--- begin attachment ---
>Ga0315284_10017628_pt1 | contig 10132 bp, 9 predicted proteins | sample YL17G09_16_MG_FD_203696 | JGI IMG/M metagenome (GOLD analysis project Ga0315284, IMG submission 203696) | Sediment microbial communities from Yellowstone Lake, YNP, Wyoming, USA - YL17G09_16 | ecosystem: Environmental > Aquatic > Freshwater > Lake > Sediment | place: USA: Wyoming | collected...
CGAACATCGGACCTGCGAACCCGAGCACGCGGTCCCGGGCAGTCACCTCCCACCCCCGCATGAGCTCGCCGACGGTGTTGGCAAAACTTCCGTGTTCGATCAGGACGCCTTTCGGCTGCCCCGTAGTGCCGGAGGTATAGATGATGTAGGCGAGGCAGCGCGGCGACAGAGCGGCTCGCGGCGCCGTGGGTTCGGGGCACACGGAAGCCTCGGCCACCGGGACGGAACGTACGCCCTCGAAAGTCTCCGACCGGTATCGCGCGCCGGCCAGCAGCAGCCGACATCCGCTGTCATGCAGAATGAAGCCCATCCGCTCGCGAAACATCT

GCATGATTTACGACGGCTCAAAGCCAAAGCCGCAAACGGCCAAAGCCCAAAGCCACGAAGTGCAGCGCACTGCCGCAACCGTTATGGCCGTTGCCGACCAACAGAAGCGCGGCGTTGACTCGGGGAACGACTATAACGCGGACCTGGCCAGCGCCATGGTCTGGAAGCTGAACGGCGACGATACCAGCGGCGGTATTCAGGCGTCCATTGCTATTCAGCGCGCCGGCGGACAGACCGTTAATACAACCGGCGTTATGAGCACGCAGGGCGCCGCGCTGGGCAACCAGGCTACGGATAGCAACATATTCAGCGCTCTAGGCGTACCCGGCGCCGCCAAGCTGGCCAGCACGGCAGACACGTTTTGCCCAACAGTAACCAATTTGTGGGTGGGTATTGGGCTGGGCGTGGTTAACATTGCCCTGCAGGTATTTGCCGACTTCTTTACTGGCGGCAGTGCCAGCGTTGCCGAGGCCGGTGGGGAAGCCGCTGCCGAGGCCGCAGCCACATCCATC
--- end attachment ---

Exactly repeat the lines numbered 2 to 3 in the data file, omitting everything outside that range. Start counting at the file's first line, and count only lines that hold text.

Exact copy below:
CGAACATCGGACCTGCGAACCCGAGCACGCGGTCCCGGGCAGTCACCTCCCACCCCCGCATGAGCTCGCCGACGGTGTTGGCAAAACTTCCGTGTTCGATCAGGACGCCTTTCGGCTGCCCCGTAGTGCCGGAGGTATAGATGATGTAGGCGAGGCAGCGCGGCGACAGAGCGGCTCGCGGCGCCGTGGGTTCGGGGCACACGGAAGCCTCGGCCACCGGGACGGAACGTACGCCCTCGAAAGTCTCCGACCGGTATCGCGCGCCGGCCAGCAGCAGCCGACATCCGCTGTCATGCAGAATGAAGCCCATCCGCTCGCGAAACATCT

GCATGATTTACGACGGCTCAAAGCCAAAGCCGCAAACGGCCAAAGCCCAAAGCCACGAAGTGCAGCGCACTGCCGCAACCGTTATGGCCGTTGCCGACCAACAGAAGCGCGGCGTTGACTCGGGGAACGACTATAACGCGGACCTGGCCAGCGCCATGGTCTGGAAGCTGAACGGCGACGATACCAGCGGCGGTATTCAGGCGTCCATTGCTATTCAGCGCGCCGGCGGACAGACCGTTAATACAACCGGCGTTATGAGCACGCAGGGCGCCGCGCTGGGCAACCAGGCTACGGATAGCAACATATTCAGCGCTCTAGGCGTACCCGGCGCCGCCAAGCTGGCCAGCACGGCAGACACGTTTTGCCCAACAGTAACCAATTTGTGGGTGGGTATTGGGCTGGGCGTGGTTAACATTGCCCTGCAGGTATTTGCCGACTTCTTTACTGGCGGCAGTGCCAGCGTTGCCGAGGCCGGTGGGGAAGCCGCTGCCGAGGCCGCAGCCACATCCATC